One in three people have a mental illness, according to a new BBC Three documentary that sees Stacey Dooley investigate the UK's mental health services. Young people are an at-risk age group with thousands visiting mental health units for treatment each year. To understand what this process is really like, Dooley meets a few of them at one of the oldest units in the UK: London's Springfield Hospital.
Rather than just seeing the ins and outs of the hospital's activities, the 32-year-old got actively involved. Not only does she communicate with patients and work with staff throughout the documentary, but she also experiences what it's like to make tough decisions that will impact another individual's life.
Dooley's time at the hospital demonstrates the pressures both patients and NHS staff are under. The presenter meets 19-year-old Kyle, who has referred himself to the unit, and sit in on discussions about whether to admit him or rely on community-based support.
She also spends time with Rachelle. Diagnosed with Emotionally Unstable Personality Disorder (EUPD), the 20-something patient tells Dooley about her experiences with mental illness and the treatment she hopes will help. As viewers will see, staff at Springfield Hospital believe Rachelle will progress more in a specialist centre in Cambridge.
Finally, Dooley turns her attention to the 136 unit, named after the number as it is the "local designated place of safety" under section 136 of the Mental Health Act. She meets a female patient, Laura, who has been brought there by police after being sectioned.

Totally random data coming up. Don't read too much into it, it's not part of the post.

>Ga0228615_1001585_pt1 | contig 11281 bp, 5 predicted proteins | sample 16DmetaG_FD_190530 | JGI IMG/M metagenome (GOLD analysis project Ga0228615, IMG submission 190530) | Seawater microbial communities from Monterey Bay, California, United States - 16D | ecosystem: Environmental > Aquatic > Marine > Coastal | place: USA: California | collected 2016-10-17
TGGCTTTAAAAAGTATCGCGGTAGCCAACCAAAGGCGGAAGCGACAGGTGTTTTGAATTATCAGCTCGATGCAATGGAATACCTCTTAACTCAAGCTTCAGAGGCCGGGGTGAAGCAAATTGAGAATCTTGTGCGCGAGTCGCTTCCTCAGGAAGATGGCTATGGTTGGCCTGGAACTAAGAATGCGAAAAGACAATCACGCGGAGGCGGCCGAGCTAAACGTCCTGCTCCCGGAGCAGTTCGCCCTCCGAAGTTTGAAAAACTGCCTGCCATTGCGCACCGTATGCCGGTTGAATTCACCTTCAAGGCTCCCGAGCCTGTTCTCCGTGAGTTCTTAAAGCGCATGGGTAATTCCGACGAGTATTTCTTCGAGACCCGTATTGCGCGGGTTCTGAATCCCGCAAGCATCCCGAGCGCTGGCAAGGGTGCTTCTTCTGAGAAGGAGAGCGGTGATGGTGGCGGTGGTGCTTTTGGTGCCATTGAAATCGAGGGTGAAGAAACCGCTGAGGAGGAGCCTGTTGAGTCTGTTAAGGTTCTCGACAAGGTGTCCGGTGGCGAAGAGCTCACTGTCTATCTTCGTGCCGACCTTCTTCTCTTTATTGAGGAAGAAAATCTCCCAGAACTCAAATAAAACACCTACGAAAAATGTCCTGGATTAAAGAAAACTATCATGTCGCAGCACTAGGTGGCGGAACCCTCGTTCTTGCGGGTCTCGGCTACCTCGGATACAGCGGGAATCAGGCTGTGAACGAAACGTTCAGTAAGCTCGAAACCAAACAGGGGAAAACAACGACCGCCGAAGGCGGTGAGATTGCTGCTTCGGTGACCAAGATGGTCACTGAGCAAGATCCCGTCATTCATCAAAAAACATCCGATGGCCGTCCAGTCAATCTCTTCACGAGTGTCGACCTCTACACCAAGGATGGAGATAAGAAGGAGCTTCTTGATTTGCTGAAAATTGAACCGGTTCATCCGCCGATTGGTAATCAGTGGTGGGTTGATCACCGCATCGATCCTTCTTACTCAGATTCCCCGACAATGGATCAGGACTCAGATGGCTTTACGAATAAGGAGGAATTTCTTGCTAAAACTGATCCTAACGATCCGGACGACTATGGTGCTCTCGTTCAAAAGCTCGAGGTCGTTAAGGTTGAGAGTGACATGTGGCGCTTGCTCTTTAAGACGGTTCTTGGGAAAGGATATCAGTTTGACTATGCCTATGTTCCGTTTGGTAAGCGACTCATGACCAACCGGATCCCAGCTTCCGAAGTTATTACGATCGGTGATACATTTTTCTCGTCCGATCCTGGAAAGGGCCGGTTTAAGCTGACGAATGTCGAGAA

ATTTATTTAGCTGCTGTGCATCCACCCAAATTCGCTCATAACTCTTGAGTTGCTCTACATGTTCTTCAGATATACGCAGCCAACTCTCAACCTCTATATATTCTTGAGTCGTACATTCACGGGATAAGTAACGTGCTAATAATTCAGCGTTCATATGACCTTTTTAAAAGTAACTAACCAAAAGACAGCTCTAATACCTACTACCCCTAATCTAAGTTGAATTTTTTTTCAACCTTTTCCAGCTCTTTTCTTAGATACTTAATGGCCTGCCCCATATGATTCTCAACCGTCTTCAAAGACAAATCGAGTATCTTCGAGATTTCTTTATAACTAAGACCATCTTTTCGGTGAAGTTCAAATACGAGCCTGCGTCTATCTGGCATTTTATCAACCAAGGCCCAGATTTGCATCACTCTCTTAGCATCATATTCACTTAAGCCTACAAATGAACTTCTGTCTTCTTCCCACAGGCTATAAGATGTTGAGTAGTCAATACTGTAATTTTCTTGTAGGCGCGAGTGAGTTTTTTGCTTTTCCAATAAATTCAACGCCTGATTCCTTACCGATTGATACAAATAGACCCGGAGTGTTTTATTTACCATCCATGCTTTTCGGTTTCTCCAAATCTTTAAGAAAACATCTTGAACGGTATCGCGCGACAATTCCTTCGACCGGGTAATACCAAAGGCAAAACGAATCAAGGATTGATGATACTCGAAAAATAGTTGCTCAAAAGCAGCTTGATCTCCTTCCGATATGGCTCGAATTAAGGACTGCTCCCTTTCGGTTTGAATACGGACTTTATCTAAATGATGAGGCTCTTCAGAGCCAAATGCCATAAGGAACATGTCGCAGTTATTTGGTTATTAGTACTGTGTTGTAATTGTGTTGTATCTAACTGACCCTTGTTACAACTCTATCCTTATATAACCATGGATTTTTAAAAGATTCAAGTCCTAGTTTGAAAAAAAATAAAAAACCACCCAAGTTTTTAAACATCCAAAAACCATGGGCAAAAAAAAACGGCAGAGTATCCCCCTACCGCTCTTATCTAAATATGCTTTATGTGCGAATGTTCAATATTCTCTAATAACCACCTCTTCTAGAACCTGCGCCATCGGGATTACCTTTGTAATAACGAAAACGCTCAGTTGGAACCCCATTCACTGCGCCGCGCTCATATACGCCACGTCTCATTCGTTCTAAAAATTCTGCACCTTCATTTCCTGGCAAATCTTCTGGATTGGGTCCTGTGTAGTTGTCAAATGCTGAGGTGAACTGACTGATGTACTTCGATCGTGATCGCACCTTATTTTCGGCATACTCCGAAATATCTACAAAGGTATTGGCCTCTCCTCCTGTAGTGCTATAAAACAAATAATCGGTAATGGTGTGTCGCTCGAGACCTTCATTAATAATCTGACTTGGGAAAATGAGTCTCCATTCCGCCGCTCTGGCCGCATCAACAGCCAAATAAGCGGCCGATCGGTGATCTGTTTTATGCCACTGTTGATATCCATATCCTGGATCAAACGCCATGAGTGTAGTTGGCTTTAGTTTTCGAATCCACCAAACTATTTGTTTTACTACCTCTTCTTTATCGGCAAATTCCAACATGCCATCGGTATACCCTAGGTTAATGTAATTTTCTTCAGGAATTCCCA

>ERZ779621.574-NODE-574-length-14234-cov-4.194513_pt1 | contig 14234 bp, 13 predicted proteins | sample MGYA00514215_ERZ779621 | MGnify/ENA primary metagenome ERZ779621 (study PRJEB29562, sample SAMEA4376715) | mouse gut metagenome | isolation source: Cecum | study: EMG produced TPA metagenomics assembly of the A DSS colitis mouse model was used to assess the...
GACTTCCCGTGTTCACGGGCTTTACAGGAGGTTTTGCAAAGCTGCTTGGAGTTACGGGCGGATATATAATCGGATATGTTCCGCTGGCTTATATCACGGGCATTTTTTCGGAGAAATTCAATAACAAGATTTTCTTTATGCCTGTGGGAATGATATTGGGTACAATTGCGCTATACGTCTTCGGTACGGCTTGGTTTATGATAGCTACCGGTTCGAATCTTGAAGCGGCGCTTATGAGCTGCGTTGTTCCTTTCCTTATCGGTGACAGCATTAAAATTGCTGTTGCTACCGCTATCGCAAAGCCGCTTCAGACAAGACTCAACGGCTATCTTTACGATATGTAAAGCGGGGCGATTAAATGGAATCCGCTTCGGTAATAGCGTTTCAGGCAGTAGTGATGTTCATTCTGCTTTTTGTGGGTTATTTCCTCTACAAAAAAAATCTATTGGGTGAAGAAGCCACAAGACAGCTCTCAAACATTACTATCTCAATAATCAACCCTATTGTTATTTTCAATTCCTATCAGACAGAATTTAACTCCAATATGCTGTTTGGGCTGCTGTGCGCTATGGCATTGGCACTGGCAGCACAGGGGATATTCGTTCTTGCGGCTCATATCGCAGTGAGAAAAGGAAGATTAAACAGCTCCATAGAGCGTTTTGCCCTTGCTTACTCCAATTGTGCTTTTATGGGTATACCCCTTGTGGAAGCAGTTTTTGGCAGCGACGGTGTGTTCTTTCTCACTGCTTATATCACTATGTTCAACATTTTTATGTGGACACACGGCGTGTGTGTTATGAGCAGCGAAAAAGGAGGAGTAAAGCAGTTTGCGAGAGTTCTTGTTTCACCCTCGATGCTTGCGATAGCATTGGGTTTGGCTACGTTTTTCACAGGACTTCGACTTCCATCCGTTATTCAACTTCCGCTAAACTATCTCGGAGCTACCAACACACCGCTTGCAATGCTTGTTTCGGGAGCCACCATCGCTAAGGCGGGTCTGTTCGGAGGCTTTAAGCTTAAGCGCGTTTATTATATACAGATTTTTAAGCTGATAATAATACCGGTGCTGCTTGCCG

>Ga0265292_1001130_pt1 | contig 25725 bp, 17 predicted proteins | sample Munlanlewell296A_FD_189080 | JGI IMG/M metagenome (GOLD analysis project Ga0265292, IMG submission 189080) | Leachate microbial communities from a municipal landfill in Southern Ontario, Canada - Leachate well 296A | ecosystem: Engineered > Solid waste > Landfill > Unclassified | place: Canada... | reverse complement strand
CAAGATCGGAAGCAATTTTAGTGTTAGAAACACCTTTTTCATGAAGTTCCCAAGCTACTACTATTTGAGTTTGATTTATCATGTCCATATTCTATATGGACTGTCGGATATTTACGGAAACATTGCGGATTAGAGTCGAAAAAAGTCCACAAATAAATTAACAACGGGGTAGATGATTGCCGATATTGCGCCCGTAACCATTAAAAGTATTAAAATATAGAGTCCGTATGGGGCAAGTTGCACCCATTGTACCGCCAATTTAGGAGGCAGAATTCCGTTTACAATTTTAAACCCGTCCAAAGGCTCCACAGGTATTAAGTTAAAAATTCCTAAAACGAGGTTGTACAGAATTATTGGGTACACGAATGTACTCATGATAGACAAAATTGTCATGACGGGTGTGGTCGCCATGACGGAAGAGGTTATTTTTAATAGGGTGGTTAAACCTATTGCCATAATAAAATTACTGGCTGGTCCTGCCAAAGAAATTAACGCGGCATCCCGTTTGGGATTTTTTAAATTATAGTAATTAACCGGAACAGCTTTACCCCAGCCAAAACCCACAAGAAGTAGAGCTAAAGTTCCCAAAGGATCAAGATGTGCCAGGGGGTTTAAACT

As well as speaking to patients about their experiences with NHS services, Dooley chats to mental health staff about their daily work and struggles. On Twitter, several people with experience of the UK's mental health units praised the presenter for her upcoming work.
"As a #mentalhealthnurse who has worked on the psychiatric wards, it will be interesting to see how this documentary portrays the real life situations that really do occur. It’s a good job you’re not scared of hard work @StaceyDooley You’ve got this!" one person tweeted.
Another wrote: "So excited for this. As a previous inpatient myself, I feel it is so important to show people what happens on psychiatric wards. Mine saved my life."
A recent Observer investigation found serious delays in mental health treatment across the nation. Despite NHS targets requiring 75% of patients to be seen within six weeks, the paper uncovered "a huge postcode lottery" in average waiting times for the NHS' Improving Access to Psychological Therapies (IAPT) programme.
In some areas, patients received a first appointment in just four days; in others, they waited for 55 days. The time between the first assessment appointment and the second appointment, in which treatment actually begins, also hugely varied around the UK. Average waits ranged between 13 and 112 days.
“Since they were introduced 10 years ago, IAPT services have dramatically increased the numbers of people getting access to mental health support," chief executive of mental health charity Mind, Paul Farmer, told the Guardian. "But services are clearly struggling to cope with demand."
Not getting the right support can be life-threatening," he stated, adding: “No one should have to wait three months between their assessment and starting treatment, and how long you wait shouldn’t depend on where you live."
Stacey Dooley: On The Psych Ward is available to watch on BBC iPlayer from 6 a.m. on Feb. 19.